– Keith
    Dec 18, 2018 at 2:49
  • @Keith You could try this :model.get_booster().feature_names
    – Ang Yiwei
    Jan 23, 2020 at 4:03

I'm contributing an answer as I experienced this problem when putting a fitted XGBRegressor model into production. Thus, this is a solution for cases where you cannot select column names from a y training or testing DataFrame, though there may be cross-over which could be helpful.

The model had been fit on a Pandas DataFrame, and I was attempting to pass a single row of values as a np.array to the predict function. Processing the values of the array had already been performed (reverse label encoded, etc.), and the array was all numeric values.

I got the familiar error:

ValueError: feature_names mismatch followed by a list of the features, followed by a list of the same length: ['f0', 'f1' ....]

While there are no doubt more direct solutions, I had little time and this fixed the problem:

  1. Make the input vector a Pandas Dataframe:
series = {'feature1': [value],
          'feature2': [value],
          'feature3': [value],
          'feature4': [value],
          'feature5': [value],
          'feature6': [value],
          'feature7': [value],
          'feature8': [value],
          'feature9': [value],
          'feature10': [value]

self.vector = pd.DataFrame(series)
  1. Get the feature names that the trained model knows:

names = model.get_booster().feature_names

  1. Select those feature from the input vector DataFrame (defined above), and perform iloc indexing:

result = model.predict(vector[names].iloc[[-1]])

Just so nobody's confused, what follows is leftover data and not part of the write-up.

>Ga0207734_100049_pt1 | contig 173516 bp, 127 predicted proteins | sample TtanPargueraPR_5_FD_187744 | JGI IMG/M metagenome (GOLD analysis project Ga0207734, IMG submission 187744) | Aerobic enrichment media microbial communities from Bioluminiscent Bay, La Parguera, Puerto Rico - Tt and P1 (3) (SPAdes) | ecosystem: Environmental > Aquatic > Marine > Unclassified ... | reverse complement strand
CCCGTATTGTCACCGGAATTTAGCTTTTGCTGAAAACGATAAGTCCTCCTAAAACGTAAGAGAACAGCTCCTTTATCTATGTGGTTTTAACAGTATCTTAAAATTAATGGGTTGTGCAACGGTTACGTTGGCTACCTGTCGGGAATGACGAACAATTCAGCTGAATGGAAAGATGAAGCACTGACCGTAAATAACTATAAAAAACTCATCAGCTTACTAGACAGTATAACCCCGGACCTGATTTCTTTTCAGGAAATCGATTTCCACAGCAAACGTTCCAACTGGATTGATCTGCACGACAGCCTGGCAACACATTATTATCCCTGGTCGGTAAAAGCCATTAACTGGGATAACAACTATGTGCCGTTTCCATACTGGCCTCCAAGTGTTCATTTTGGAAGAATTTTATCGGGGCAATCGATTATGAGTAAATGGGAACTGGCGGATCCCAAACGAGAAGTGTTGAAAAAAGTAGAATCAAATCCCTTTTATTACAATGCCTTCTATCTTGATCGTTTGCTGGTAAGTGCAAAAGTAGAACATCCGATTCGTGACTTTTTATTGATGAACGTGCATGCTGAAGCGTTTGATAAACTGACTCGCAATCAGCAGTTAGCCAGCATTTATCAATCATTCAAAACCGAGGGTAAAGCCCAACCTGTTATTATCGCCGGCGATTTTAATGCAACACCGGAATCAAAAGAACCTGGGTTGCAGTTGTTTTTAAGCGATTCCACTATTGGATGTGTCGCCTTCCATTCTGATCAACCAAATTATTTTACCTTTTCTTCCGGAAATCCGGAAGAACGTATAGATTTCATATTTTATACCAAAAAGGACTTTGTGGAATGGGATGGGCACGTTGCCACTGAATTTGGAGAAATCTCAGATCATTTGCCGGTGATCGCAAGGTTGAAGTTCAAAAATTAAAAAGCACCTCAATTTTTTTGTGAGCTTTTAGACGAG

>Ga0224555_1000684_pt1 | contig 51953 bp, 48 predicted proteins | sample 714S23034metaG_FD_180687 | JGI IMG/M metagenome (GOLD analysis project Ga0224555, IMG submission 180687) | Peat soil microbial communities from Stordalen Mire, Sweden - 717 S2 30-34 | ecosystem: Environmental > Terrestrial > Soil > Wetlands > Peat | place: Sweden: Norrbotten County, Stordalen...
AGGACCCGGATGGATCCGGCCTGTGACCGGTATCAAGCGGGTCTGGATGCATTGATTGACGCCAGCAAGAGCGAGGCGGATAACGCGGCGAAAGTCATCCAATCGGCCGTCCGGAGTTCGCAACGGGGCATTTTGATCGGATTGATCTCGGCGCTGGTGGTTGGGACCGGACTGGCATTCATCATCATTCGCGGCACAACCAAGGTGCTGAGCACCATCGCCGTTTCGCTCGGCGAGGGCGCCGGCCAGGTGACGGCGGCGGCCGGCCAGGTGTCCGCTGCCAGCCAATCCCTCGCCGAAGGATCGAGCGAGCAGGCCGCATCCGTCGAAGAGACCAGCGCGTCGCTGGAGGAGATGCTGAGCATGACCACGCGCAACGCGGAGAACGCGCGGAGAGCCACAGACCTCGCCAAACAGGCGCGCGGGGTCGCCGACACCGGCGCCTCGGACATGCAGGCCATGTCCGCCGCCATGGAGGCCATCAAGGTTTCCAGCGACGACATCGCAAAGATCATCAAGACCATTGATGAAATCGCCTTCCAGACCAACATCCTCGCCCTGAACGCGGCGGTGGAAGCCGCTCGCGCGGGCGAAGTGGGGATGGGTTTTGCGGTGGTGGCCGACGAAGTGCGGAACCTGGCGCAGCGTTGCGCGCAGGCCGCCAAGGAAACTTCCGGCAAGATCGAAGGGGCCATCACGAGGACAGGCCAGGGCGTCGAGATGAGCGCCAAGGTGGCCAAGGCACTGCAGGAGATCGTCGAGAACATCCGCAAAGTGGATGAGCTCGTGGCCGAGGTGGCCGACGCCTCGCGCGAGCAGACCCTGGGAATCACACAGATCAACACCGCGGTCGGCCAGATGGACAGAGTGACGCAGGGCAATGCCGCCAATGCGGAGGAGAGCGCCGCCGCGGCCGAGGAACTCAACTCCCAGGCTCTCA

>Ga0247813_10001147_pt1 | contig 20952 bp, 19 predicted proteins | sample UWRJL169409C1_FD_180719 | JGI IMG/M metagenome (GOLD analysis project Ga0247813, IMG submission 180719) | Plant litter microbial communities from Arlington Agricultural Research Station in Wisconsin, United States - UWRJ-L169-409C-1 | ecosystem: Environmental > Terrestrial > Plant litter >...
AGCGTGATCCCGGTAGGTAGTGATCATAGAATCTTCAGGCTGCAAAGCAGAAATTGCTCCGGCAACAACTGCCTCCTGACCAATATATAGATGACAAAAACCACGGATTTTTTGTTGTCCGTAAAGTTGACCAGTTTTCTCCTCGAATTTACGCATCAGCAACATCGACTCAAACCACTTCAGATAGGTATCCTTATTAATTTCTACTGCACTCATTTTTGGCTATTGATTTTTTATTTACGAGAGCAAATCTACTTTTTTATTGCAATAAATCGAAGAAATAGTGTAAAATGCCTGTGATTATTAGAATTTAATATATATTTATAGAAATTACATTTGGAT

The iloc transformation I found here.

Selecting the feature names – as models in the Scikit Learn implementation do not have a feature_names attribute – using get_booster( ).feature_names I found in @Athar post above.

Check out the the documentation to learn more.

Hope this helps.


Do this while creating the DMatrix for XGB:

dtrain = xgb.DMatrix(np.asmatrix(X_train), label=y_train)
dtest = xgb.DMatrix(np.asmatrix(X_test), label=y_test)

Do not pass X_train and X_test directly.


XGBoostRegressor needs the columns(features) to be in the same order.


DataFrama = DataFrame.reindex(sorted(DataFrame.columns), axis = 1)

Apply it on both train and test feature datasets.


I was also facing the same issue and tried all techniques all failed. I was using the Pima diabetes dataset model. fit() was good but when it comes to manual testing using predict it was throwing errors in missing features names. Then I've tried something which works for me.

test2= pd.DataFrame(test1,columns= 
print("Diabetes [0 - No Yes - 1] :\n Result : ",p[0])

The Columns are basically the independent variables columns in my dataset.

Now there will be a question then each time do I need to try this complex method to just predict some. so the answer is No. After you pickle the model you can easily pass the model.predict([[test]]) there will be no problem

you can see the complete code here


Instead of xgb.predict(12,34,344), try:

z = [[12, 34, 344]]
y = pd.DataFrame(z)

One line solution:

XGboost expects columns order and size should be same for test set as same as training set used during fitting model. This can be done in single line.


X_train, X_test = X_train.align(X_test, join='left', axis=1)

This line of code is using the align() function from the pandas library to align two dataframes, X_train and X_test, along their columns (since axis=1). The join='left' parameter means that the resulting dataframes will have columns that are present in the left dataframe (X_train) ¹.

The align() function doesn't combine two dataframes, rather it aligns them so that the two dataframes have the same row and/or column configuration.


Had the same issue. The problem was that one variable was twice in the list of features, so I got this error.